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You don’t have to plant all of your herbs at once – just start with a couple and add to them when you are ready for more. Basil, Oregano and parsley are herbs that few people would be without, so why not start with these and save money on your shopping bill? You may then realise you’re missing rosemary, sage and thyme for stews, mint for potatoes and dill for beans and carrots. And why is it you don’t have any fresh coriander? The more you have, the more you’ll want, until there comes a time when it’s hard to imagine life before chervil and borage...
Culinary herbs are popular as indoor plants and are often grown directly on kitchen windowsills for convenience. This is great, so long as your kitchen can provide them with at least 6 hours of full sunlight per day. Otherwise, look for a room that can, or consider planting outdoors.
In general, indoor herbs are easier to look after, but outdoor herbs grow faster and have better flavour. Remember though that the moderate temperatures most herbs need can’t be guaranteed all year around in most regions so growing herbs in portable containers offers you the best of both worlds: you can give herbs the full benefit of the sun during good weather, but take them inside if there’s any danger of frost.
Some herbs, like chives and borage, look as good as they taste. So if you’re growing herbs that have beautiful flowers, make sure they’re somewhere you can see them!
Wherever you want them eventually, if you’re growing herbs from seed, it’s easier to start them indoors. Herbs that are easy to grow from seed include basil, dill, oregano and coriander (parsley, sage, rosemary, mint and thyme are a bit trickier, so consider buying them in pots). To grow from seed:
If you are transplanting them outside, why not try ‘hardening them off’. This means getting them used to outdoor temperatures by leaving them outside for just an hour or two at first, then building up gradually to longer periods before finally planting them out.
To prepare outdoor beds, dig around 30 centimetres down, turning over the soil as you dig. Break up the soil and remove any large stones or roots, then mix in some nutrient-rich compost from the garden centre or compost heap.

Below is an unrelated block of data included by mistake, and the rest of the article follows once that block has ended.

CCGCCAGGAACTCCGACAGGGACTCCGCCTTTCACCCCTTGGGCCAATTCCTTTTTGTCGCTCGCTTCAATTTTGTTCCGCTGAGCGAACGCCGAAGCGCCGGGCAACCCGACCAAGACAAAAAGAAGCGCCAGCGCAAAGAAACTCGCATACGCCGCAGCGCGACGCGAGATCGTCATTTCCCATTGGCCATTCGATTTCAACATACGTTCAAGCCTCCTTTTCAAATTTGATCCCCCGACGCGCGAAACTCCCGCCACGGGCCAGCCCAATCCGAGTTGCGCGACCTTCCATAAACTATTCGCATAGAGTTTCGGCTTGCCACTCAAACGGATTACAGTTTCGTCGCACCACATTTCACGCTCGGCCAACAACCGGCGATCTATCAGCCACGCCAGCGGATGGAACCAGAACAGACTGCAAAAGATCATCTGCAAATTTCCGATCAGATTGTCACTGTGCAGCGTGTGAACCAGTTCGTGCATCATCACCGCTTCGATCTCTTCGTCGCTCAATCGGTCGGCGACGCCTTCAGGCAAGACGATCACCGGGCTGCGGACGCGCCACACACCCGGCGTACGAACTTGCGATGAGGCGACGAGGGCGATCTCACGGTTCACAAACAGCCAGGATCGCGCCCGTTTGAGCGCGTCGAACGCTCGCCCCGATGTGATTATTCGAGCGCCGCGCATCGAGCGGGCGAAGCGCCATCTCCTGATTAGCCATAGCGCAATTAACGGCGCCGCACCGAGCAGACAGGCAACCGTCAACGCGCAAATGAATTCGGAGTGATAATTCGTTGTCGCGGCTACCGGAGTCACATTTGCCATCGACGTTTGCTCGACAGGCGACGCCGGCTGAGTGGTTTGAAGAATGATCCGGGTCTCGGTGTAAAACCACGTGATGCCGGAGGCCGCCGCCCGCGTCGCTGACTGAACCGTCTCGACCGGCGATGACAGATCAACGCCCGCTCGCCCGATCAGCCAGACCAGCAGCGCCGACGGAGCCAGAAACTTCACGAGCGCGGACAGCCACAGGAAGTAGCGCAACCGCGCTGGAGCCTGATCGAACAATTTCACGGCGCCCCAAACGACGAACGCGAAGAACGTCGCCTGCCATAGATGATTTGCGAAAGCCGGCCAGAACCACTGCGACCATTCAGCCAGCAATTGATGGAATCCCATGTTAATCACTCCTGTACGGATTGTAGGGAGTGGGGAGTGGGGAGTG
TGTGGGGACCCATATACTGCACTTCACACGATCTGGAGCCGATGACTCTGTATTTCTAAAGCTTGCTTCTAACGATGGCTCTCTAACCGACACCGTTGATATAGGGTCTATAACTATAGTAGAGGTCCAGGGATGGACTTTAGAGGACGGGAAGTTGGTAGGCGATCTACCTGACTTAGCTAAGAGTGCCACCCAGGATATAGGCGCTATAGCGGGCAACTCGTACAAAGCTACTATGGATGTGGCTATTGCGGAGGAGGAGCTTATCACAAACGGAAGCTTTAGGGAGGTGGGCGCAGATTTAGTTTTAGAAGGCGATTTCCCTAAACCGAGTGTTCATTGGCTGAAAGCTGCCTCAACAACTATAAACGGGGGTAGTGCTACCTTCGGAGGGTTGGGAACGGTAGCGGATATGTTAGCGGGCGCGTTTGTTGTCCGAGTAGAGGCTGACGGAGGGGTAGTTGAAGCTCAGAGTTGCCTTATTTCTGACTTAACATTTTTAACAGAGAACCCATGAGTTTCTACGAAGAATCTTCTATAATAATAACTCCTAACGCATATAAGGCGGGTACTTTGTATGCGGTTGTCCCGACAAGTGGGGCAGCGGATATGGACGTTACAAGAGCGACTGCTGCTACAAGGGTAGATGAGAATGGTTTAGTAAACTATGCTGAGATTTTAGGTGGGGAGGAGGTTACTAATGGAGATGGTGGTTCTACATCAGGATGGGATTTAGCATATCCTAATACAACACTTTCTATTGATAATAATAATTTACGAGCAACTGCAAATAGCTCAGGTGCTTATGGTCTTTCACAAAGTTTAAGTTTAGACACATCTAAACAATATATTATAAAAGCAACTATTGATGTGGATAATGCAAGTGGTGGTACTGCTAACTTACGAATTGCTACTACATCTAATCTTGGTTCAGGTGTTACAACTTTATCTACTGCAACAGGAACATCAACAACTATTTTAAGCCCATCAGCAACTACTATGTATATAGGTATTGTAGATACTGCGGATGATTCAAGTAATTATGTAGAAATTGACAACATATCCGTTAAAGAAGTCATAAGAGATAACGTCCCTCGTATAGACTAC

Fortunately, most herbs are easy to care for and fairly resistant to pests and diseases when mature. Young seedlings need protection from slugs and snails, but you can avoid this problem by growing herbs to a good size indoors before planting them out.
At all stages, herbs need good drainage and the right amount of watering. This varies greatly between herbs, with some - like parsley – preferring fairly moist soil, and others - like rosemary and thyme – doing better with less moisture. Because of this, it’s helpful to only have plants with the same watering needs sharing any given container or area of soil.
As with most plants, overwatering herbs can lead to root rot, which can be fatal. The best approach is to check soil moisture 1-2 cm below the surface by making a small hole with your finger, as a dry surface doesn’t necessarily indicate dry soil underneath. With plants in light containers, you can often tell just by picking them up – dry soil is much lighter than soil with a lot of moisture.
When growing herbs, don’t feel bad about picking them! That’s what they’re there for, after all. Indeed, some – like basil, oregano and parsley – actually benefit from regular harvesting, although you do need to leave them enough leaves to continue growing. Most herbs should be harvested before they flower, as their leaves may become bitter afterwards. Some plants, like coriander and dill, go to seed within a fairly short amount of time, so consider starting off a few plants within a couple of weeks of each other, so that you’ll have a constant supply.
Whichever ones you decide to start off with, few things are simpler than growing herbs. To start in the easiest way possible, just buy a plant or two and get used to their watering needs. Don’t waste another minute before getting into this tasty and fulfilling branch of gardening!